Problem Solving

PofE 017: How To Solve Problems Like Auntie Anne’s Pretzels And Build A World Class Franchise


“The problem is not that there are problems. The problem is expecting otherwise and thinking that having problems is a problem.” -Theodore Rubin

Her Challenges:

  • She was the baker and bread maker for her seven siblings and parents.
  • Only had a ninth grade education.
  • Learned how to make pretzels at a food stand at a farmer’s market the Pennsylvania Dutch way. Before that she worked as a waitress and she learned about costumer service.
  • Had a market stand in Maryland in 1987 where she handmade pretzels.
  • Rented a stand in Pennsylvania in 1988, calling it Auntie Anne’s Pretzels.
  • Had to redo the recipe for the pretzels because they were dissatisfactory.
  • After a year, she had eight stand alone stores and her first store in a mall.
  • Only advertisement was the costumers talking about how good her pretzels were.
  • The franchise spread throughout Central Pennsylvania in 1989.
  • Her daughter, Angela, died from an accident when she was 19 months old.

Who is Anne Beiler?


Some Highlights:

  • In May 2005, she received an honorary doctorate from Elizabethtown College and a doctorate from Eastern University.
  • She wrote the books Auntie Anne: My Story with illustrations by artist Frieman Stoltzfus and Twist of Faith: The Story of Anne Beiler, Founder of Auntie Anne's Pretzels.
  • Delivered a speech at the 2008 Republican National Convention in September 2008.
  • Provides fundraising ideas for schools and non-profit, community groups.
  • Auntie Anne’s Pretzels received the Best in Food Category Award in 2009 and the Franchise Satisfaction Award in 2010.
  • Has received the World-Class Franchise honor for the past five years.


How can you solve problems like Anne Beiler?

  • Approach the problem with a structured process by asking the following questions:
    • Why does the problem exist?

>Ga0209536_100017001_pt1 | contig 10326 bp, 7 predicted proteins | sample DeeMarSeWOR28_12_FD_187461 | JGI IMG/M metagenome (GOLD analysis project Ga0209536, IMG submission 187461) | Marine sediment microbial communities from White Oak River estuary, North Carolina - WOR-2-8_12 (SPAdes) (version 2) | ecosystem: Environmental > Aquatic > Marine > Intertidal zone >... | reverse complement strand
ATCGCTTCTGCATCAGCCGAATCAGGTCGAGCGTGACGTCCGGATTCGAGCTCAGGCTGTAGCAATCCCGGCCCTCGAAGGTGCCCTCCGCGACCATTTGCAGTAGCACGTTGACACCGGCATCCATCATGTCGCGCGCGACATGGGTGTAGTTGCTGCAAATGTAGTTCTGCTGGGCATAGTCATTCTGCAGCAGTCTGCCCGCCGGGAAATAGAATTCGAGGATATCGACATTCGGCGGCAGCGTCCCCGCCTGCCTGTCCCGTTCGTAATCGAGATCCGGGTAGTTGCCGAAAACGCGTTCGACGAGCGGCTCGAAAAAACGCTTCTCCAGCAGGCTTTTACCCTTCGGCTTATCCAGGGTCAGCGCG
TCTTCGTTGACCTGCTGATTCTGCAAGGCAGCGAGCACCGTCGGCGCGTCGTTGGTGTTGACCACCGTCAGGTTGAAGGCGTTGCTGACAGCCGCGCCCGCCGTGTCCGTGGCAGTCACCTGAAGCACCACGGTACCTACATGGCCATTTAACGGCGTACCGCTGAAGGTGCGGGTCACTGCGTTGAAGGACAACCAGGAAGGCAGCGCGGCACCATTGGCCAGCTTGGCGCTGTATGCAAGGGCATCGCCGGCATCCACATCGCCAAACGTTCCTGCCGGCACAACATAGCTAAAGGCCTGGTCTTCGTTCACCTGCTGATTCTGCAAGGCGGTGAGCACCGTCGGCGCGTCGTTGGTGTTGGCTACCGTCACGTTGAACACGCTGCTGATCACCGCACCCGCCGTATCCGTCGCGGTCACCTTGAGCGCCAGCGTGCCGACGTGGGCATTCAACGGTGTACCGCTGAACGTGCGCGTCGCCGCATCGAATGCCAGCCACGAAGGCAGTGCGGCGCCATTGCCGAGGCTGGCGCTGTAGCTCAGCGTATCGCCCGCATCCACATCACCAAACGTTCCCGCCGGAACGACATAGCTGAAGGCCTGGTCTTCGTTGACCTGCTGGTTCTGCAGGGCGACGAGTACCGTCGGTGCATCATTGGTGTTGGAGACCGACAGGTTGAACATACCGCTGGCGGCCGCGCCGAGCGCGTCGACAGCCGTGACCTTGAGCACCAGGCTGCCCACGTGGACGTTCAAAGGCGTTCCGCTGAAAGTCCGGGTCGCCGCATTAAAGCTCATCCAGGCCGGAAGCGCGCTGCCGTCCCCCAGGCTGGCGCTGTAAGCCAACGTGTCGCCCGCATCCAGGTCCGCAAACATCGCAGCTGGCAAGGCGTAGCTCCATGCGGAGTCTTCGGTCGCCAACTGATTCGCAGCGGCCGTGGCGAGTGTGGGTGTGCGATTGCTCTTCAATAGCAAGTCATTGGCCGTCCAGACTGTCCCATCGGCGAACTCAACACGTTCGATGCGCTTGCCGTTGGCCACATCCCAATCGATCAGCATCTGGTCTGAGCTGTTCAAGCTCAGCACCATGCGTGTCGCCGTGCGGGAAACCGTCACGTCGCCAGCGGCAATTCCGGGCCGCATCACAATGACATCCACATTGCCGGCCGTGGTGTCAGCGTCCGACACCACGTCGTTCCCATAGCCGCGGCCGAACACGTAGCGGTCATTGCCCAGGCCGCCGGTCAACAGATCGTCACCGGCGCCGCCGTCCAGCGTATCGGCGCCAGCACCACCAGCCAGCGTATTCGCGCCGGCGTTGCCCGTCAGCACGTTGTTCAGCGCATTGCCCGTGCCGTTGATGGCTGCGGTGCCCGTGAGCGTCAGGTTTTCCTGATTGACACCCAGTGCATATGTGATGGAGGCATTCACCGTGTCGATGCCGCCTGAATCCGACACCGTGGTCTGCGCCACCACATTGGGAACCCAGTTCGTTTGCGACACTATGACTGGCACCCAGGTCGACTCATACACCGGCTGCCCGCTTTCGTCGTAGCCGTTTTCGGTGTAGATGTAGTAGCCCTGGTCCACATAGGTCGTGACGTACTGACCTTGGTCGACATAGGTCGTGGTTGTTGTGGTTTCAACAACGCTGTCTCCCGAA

• What is the real problem?
    • How did it happen? 
    • Where and when did it occur?
    • Who is involved in it? 
    • What are the different ways we could approach this situation?
  • Develop a list of 5 solutions based on structuring the problem as a question.
  • Another option is to use the 20 Question Grid below:







Current State

What happened?

Where is the confusion?

When is it done?

Who does the work?

How are the activities sequenced?

Future State

What should it look like?

Where will the process change?

When will it change?

Who will do the work?

How will the activities be timed and resourced?


What is different?

Where will the change make a difference?

When are the differences considered?

Who will identify and validate the gap?

How will the gap be improved and managed?

Is there a better way?

What alternative solutions are available?

Where would the alternative solutions be considered?

When is there a better window of opportunity?

Who makes the decisions on alternative solutions?

How will the alternative solutions be viewed by the organization?


What methodologies do you use to solve problems in your professional or personal life?


Principles of Execution Key Concepts:

  • Anne Beiler
  • Auntie Anne's Pretzels
  • Problem Solving

Share your ideas or thoughts!

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